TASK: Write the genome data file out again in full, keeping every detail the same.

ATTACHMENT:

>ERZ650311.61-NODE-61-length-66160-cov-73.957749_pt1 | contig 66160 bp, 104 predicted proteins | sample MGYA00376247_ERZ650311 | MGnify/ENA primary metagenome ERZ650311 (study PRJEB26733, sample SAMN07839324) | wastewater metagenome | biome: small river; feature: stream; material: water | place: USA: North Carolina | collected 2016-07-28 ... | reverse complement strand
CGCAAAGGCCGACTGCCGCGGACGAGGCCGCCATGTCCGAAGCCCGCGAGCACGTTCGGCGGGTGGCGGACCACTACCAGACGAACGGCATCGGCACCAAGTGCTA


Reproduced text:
>ERZ650311.61-NODE-61-length-66160-cov-73.957749_pt1 | contig 66160 bp, 104 predicted proteins | sample MGYA00376247_ERZ650311 | MGnify/ENA primary metagenome ERZ650311 (study PRJEB26733, sample SAMN07839324) | wastewater metagenome | biome: small river; feature: stream; material: water | place: USA: North Carolina | collected 2016-07-28 ... | reverse complement strand
CGCAAAGGCCGACTGCCGCGGACGAGGCCGCCATGTCCGAAGCCCGCGAGCACGTTCGGCGGGTGGCGGACCACTACCAGACGAACGGCATCGGCACCAAGTGCTA